Turkey Accuses U.S. Of Concocting ‘Underhand Plot’ To Weaken Economy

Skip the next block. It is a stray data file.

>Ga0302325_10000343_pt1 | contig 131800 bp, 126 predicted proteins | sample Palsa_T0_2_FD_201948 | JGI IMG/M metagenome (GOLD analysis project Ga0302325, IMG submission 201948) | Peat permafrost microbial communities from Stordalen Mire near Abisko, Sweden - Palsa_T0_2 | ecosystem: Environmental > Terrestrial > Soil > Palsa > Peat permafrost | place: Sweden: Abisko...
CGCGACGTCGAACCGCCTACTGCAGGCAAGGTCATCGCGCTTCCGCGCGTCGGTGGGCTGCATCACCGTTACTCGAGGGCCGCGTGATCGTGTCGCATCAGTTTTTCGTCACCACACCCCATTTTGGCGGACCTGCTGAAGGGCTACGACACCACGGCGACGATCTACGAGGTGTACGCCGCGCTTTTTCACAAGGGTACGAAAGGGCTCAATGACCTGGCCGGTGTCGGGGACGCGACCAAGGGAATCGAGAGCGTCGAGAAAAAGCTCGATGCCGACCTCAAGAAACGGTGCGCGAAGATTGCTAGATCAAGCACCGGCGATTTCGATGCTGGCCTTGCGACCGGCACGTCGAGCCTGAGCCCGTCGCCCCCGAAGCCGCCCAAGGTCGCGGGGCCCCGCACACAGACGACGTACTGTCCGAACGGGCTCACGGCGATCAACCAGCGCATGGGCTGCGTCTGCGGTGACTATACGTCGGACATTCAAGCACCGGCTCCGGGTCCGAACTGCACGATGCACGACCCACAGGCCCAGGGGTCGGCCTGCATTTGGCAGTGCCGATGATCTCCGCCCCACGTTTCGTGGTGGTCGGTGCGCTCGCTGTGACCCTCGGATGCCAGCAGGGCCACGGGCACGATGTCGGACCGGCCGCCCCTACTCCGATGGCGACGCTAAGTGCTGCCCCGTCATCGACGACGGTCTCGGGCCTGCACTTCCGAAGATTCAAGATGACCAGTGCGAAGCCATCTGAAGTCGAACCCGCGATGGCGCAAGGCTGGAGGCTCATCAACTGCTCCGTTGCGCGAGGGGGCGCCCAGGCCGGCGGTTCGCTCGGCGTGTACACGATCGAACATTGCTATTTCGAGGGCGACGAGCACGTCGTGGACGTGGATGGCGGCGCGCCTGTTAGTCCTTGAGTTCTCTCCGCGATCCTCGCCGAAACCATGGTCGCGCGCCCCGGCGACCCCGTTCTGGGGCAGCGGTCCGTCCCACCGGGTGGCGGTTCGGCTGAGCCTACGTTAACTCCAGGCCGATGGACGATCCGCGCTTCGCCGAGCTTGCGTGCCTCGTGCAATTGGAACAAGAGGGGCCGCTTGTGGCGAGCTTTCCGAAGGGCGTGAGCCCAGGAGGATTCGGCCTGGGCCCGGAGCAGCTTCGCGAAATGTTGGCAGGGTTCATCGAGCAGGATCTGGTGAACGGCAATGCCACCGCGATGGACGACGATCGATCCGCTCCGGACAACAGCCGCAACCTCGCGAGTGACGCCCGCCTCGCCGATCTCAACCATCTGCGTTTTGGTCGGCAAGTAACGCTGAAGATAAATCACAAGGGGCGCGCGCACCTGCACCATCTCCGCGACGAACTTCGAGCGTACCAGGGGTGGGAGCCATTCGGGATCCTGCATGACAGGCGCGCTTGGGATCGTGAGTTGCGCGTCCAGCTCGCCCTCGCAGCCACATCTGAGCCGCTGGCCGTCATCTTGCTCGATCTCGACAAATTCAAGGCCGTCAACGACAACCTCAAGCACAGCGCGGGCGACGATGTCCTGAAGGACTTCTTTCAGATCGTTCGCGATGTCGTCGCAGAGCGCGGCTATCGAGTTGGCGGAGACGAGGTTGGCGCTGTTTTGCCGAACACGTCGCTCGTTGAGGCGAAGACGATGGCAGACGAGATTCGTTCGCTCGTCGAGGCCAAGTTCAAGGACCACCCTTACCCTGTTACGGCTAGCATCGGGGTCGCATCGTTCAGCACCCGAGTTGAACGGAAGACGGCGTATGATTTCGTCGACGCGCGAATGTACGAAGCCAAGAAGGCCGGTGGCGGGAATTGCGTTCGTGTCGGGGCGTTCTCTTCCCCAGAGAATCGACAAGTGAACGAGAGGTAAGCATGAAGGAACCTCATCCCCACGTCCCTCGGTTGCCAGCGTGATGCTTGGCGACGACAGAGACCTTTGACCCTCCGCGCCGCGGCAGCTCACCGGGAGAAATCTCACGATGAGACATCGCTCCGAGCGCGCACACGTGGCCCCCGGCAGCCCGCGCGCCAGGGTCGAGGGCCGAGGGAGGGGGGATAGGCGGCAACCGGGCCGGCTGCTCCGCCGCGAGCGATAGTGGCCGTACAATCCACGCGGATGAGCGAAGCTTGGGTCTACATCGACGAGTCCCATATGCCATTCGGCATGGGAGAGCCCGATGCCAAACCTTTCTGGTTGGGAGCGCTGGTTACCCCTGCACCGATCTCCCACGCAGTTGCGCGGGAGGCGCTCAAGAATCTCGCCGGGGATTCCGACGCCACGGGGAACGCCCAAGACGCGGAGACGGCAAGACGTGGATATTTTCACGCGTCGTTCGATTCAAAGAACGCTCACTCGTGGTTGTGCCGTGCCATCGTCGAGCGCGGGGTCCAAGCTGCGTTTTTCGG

The Turkish lira hit a new low against the American dollar overnight before recovering slightly in early morning trading, as the diplomatic spat between Ankara and Washington continued to cause shock waves across markets in Europe and Asia. President Recep Tayyip Erdogan has accused his United States counterpart Donald Trump of waging an economic war in the form of an “underhand plot,” after the latter’s move last Friday to hike tariffs on the import of Turkish aluminum and steel precipitated the lira’s free-fall. Turkey’s economy was already in a fragile state, with inflation reaching an estimated 15 percent in the debt-ridden country, and as investors grow weary of the government’s refusal to raise interest rates and overall perceived creeping authoritarianism. In an apparent bid to bypass the Trump administration and appeal directly to the American public, Erdogan this weekend wrote an op-ed in the New York Times warning that the dispute between the NATO allies—which has boiled over due to Turkey’s detention for nearly two years of American pastor Andrew Brunson—could lead to the full dissolution of ties and a shift eastwards by Ankara, including towards Russia, China and Iran. “Washington must give up the misguided notion that our relationship can be asymmetrical and come to terms with the fact that Turkey has alternatives,” Erdogan threatened in the article. “Failure to reverse this trend of unilateralism and disrespect will require us to start looking for new friends and allies.” Ankara claims that Brunson has ties to the banned Kurdistan Workers’ Party, or PKK, and the so-called Gulenist movement, which Erdogan blames for a failed coup in 2016. The Turkish president repeatedly has voiced disapproval over the U.S.’ refusal to extradite Fethullah Gulen, who lives in self-imposed exile in Pennsylvania; and also has publicly rued over Washington’s support for Kurdish YPG fighters in Syria, which Ankara views as an extension of the PKK.